Having a perspective is a way of describing how we see ourselves, other people and the world in general. What is your opinion of yourself? That is a perspective. What is your philosophy in life? That’s also a perspective. At Sunshine Coast Health Center, we spend a lot of time with clients on perspectives even though we don’t use that term. For example, one of the main therapies we use is narrative therapy. Narrative is another word for story so narrative therapy is designed to help clients heal by paying close attention to their story. A life story is another term for perspective. Your point of view, opinions, attitudes and beliefs are all aspects of your perspective.
At Sunshine Coast, we think how a program works with a client’s perspective is fundamentally important. Our preferred approach is for clients to embrace their current perspective, be open to additional perspectives and, ultimately, to integrate their new perspectives into daily living.
Embracing Our Current and Past Perspectives
Here’s some examples of how we have clients look at their current perspective:
– why do you use drugs? what does it do for you? *
– what is it like to be you? At home? At work?
What we find with many of their clients is that they are surprised that it’s okay to share how life shows up for them. Noone is passing judgment. Many times we find clients are conditioned to say the right thing rather than to be honest with themselves.
Another tendency for clients is to disown their past. We often hear clients say things like, “I don’t ever want to go back to those days. I caused so much pain and suffering. I’m going to put my past behind me and turn over a new leaf.” Unfortunately, testimonial from our alumni suggests that forgetting our past (our personal historical perspective) doesn’t work very well in the long-term.
* Note: many treatment centres avoid this kind of talk because they are afraid it might ‘trigger’ a client into engaging in their substance.
Exploring Additional Perspectives
At Sunshine Coast, we find that clients who are lonely and unable or unwilling to open up are often very open to other perspectives once they get settled into treatment. When they find themselves in an environment where they feel safe and are encouraged to share their perspective, the rest comes quite naturally.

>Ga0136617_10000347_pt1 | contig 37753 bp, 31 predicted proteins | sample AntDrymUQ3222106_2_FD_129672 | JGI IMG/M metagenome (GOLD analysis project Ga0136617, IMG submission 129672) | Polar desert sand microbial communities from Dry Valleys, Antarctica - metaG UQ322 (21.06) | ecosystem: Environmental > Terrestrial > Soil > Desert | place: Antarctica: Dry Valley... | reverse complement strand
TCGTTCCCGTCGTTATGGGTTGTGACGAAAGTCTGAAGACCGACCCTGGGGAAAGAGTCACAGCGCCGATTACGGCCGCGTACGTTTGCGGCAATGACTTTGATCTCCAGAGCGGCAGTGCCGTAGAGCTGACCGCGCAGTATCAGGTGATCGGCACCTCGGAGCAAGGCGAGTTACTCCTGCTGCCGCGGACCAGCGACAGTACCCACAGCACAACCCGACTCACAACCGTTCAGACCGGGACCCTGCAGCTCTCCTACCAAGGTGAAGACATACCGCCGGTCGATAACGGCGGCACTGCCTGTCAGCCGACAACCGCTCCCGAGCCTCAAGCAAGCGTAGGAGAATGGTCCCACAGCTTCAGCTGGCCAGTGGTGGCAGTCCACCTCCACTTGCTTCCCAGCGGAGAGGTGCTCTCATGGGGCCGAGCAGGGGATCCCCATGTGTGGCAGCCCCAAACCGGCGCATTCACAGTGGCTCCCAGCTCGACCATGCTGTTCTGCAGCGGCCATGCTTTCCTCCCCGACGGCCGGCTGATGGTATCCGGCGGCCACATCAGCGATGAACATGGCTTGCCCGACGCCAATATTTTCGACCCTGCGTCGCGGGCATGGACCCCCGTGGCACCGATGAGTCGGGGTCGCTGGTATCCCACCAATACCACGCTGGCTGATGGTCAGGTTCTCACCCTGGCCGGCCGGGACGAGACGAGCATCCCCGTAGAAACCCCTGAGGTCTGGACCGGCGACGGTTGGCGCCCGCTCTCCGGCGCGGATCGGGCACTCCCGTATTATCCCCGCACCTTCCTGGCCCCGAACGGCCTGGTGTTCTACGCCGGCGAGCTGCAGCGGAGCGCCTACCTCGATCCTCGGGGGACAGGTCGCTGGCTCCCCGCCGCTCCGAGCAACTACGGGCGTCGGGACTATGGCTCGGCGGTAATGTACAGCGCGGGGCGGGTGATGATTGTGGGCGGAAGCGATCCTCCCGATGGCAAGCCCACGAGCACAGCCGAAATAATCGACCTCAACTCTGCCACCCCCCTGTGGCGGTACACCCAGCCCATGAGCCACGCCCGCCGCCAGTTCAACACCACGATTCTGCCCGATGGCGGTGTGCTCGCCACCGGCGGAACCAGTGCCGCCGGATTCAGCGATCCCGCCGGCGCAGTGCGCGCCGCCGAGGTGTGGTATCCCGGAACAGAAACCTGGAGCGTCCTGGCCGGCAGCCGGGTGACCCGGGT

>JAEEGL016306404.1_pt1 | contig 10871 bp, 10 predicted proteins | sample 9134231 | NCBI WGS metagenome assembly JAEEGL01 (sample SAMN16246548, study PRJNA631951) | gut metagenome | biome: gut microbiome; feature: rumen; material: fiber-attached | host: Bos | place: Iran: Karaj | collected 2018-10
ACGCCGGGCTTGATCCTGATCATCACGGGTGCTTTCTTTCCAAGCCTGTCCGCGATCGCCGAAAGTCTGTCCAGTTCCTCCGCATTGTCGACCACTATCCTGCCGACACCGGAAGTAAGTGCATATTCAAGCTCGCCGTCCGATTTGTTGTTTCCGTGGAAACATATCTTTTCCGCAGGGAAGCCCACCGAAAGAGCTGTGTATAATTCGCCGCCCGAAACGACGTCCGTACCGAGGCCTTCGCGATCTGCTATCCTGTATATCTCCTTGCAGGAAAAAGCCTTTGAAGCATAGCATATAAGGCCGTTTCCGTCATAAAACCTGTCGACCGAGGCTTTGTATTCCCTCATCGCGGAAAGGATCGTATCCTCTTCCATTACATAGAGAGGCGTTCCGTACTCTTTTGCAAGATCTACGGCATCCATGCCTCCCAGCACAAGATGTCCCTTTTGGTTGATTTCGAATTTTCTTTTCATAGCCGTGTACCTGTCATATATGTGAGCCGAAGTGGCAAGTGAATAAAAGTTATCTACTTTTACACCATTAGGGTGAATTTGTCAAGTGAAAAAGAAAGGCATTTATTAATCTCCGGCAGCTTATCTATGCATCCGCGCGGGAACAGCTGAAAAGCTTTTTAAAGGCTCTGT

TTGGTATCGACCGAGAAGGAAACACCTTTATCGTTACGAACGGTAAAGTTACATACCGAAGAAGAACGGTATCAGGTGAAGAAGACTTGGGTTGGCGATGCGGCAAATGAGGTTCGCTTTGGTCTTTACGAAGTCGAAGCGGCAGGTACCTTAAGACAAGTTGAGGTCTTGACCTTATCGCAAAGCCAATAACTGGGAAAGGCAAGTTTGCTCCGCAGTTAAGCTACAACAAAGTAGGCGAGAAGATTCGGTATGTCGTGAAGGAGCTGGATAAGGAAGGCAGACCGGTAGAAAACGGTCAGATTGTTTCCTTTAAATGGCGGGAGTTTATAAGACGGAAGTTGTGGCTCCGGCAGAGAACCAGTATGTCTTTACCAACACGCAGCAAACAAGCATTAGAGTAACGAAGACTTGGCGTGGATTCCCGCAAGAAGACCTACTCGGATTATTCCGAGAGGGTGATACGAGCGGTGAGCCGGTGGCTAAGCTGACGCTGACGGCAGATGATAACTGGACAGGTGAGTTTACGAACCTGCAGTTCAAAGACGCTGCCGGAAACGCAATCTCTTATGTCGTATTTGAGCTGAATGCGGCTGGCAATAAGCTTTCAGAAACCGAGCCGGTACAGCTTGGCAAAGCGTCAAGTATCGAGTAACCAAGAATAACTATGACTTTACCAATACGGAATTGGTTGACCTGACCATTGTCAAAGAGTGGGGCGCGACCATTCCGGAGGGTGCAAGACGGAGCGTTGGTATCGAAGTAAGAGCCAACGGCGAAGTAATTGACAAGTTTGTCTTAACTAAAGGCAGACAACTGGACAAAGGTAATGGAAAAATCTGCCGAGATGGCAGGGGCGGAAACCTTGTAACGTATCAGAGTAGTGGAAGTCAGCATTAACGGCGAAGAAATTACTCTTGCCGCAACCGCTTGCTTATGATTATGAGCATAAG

Both eastern and western philosophy encourage this idea of having multiple perspectives. In the west, Friedrich Nietszche developed the philosophy of perspectivism which, according to Oxford Dictionary, is “the theory that the knowledge of a subject is inevitably partial and limited by the individual perspective from which it is viewed.” In other words, it is good to share our stories and opinions because, as a group, we are less likely to have a distorted understanding of ourselves, other people, our addictions, etc.
This is not a new concept. In fact, 2500 years ago the Indian sage Vardhamana Mahavira developed the concept of anekantavada which tells us that “no viewpoint is to be taken as the final, definitive viewpoint because reality itself (and not just our human perception of it) is many-sided.” *
(*) Source: Vallely, Anne (2004). “Anekanta, Ahimsa and the Question of Pluralism“. In (ed.) Tara Sethia. Ahimsā, Anekānta, and Jaininsm, pg. 109.
Integrating New Perspectives Into Daily Living
Staff at Sunshine Coast is careful to remind clients that they need to apply what they learn in treatment. This holds true for developing multiple perspectives. Clients need to continue to have the vulnerability to share their perspective with other, caring individuals. They also need to be open to the perspectives of others, particularly loved ones that may have lingering resentment over what happened before treatment.
Long term, clients may also want to reflect on their worldview. What is worldview? This video courtesy of Randall Niles is a good introductory video on the concept:
Admittedly, staff at Sunshine Coast Health Center do not spend a lot of time on the concept of worldview because so much of our worldview is influenced by factors beyond our control such as technology, our education system, our culture, etc. We believe time in treatment is better spent on psychotherapy, not sociology. However, clients in recovery may want to spend some time being aware of how society influences how they see the world. I will delve deeper into worldviews in a later blog posting.